Addressing this national epidemic demands bold action. Our national response must evolve to be more than just messages of “thoughts and prayers” and hand-wringing about our inability to stop this. The students in Florida want this to be the tipping point; they want this to be the “last mass shooting.” This siren must get our attention. And this issue should be the one to galvanize our elected officials in Washington, state capitals and local communities. By rejecting mass shootings as a “new normal,” the federal government has the chance to seize the grief and the anger of this overwhelming moment and act now. The nation is ready.

New York State passed sensible guns laws in the aftermath of the Sandy Hook massacre in neighboring Connecticut. This bipartisan measure includes many provisions that our national leaders can use as a model. Assault weapons, background checks, ammunition sales, mental health screenings and more, it’s all in there. It wasn’t perfect when it was passed, but through a series of amendments, it’s been improved. We’re certain that critics can identify several concerns about the law, but there are none that can’t be resolved. Take New York State’s SAFE Act and use it as a template for federal action.

The aftermath of a school shooting has become all too predictable. We need a multifaceted solution that addresses all of the issues that the Parkland students are now so eloquently articulating as a result of witnessing the horrific shooting and losing classmates and teachers to gun violence. It is the only way to make significant progress towards addressing this complex matter. We have a state law in place that can be used to initiate the essential national conversation, the SAFE Act, so why not use it? We understand that what we’ve done in New York may be a hard sell elsewhere, but all kids deserve this kind of protection. We do know that nothing will improve if we do nothing, and that is not an option.

We need such changes to be able to assure students, parents and staff that our schools are safe places. Ensuring that our students receive the highest-quality programs and services in a safe, secure environment is the goal of the Suffolk County School Superintendents Association. It is a goal that is becoming increasingly difficult to achieve. A recent survey of school superintendents statewide indicates that more than half of respondents have rising concerns about the needs of our students in non-academic areas, including health, safety and mental health. Our members partner with county, town and village police departments, as well as many other non-law enforcement organizations, understanding that these needs cannot be met without robust cooperation. Only this type of cooperation will enable us to fully address these problems.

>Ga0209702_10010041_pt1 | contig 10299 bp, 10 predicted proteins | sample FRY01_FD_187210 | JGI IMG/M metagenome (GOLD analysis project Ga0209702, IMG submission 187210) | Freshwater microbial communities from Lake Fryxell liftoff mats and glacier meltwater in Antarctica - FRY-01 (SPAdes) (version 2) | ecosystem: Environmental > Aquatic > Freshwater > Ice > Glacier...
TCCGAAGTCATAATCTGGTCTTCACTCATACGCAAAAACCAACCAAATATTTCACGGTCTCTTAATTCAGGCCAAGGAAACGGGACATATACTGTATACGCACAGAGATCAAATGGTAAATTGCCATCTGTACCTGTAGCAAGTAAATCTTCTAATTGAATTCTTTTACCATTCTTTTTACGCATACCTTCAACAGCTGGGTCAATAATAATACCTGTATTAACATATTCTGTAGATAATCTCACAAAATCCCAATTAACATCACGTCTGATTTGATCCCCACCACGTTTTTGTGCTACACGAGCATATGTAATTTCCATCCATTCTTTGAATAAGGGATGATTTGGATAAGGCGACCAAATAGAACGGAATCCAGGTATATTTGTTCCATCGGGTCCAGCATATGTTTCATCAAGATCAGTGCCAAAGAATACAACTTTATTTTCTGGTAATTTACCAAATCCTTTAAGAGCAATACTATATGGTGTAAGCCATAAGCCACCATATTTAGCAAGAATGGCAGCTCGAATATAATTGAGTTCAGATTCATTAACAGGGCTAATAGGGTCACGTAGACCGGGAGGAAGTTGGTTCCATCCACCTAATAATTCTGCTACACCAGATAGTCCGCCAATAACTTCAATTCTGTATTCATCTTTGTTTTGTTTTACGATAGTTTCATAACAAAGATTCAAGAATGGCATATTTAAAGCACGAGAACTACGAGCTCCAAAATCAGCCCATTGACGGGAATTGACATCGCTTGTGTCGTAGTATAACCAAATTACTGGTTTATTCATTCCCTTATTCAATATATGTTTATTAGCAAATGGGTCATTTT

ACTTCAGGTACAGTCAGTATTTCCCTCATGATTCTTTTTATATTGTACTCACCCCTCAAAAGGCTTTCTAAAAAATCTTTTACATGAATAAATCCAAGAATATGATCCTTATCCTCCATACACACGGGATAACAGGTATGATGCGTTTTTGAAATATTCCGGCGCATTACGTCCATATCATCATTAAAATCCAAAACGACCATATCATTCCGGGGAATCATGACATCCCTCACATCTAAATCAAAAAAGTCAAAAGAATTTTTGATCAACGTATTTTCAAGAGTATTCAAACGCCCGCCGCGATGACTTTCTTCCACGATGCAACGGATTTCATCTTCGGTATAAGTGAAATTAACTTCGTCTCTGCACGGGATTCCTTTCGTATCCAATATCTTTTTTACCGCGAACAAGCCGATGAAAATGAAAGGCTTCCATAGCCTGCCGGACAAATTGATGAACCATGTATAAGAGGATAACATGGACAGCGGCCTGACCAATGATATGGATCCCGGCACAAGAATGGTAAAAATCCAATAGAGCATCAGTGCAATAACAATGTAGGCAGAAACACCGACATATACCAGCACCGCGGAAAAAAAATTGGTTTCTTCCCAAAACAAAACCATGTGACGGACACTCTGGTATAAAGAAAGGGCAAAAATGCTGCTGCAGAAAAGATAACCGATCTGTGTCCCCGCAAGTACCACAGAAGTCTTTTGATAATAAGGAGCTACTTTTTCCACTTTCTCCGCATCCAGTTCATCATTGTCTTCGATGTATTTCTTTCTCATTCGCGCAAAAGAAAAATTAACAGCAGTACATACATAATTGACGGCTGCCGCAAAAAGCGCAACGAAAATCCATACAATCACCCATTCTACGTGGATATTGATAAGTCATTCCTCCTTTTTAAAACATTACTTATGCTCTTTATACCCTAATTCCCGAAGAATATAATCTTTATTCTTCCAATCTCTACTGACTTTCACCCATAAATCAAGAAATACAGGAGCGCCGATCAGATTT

To make progress, we need strong national leadership. We need our leaders to break the patterns that have resulted in inaction time and time again. We need them to be brave and do what we have elected them to do – lead. We must demand decency and collaboration by all involved. With civility, the availability of adequate resources and exhaustive planning, we can be successful. This work demands collaboration, compromise, discussion and mutual understanding. To this end, the Suffolk County School Superintendents Association stands ready to help in this effort in any way necessary.

As Americans, we must be capable of more than one thought and one non-negotiable action plan to address this problem. In doing so, we can meet today’s challenges and achieve our goal of providing a safe, secure environment for all students. Our humanity demands it.  

Gary Bixhorn is executive director and Lars Clemensen is president of the Suffolk County School Superintendents Association.



Op-Ed The Heroin & Opioid Abuse Epidemic


The Leading Cause of Death: The Heroin & Opioid Abuse Epidemic 

 Op-ed by Congressman Lee Zeldin (NY-1)

It’s not car accidents. It’s not heart attacks. It’s drug overdoses that are the leading cause of death for Americans under 50. As a whole, our nation has been debilitated by the rise of the heroin and opioid abuse epidemic, and as heroin and opioids flood the streets of our communities on Long Island and across America, the issue continues to become increasingly personal.

Addiction is a devastating disease that takes hold of our loved ones and impacts everyone around that person. This heartbreaking disease is claiming lives, tearing apart families and destroying our communities. I’ve been to way too many wakes as a Member of Congress where a young man or young woman was being buried due to an overdose. Even one young life lost is too many. No parent should ever have to bury their child. No mother or father should ever experience that pain; it’s a deeply gut wrenching moment that has become all too common.

These are our children, and when it comes to our sons and daughters this couldn’t possibly be any more urgent of a crisis. From law enforcement to local elected officials, medical professionals to members of local community groups, everyone has a role to play in eradicating this devastating epidemic.

In Congress, I’ve dedicated myself to working with those on both sides of the aisle to find solutions and achieve positive results. In 2016, I helped the lead the effort to pass the Comprehensive Addiction and Recovery Act (CARA) into law, which provides $8.3 billion in federal funding to help combat the heroin and opioid abuse epidemic through treatment, education, enforcement and prevention. Furthermore, it provides $3.6 billion to fully fund the Substance Abuse and Mental Health Administration (SAMHSA) and maintains robust funding for the Substance Abuse Prevention and Treatment Block Grant.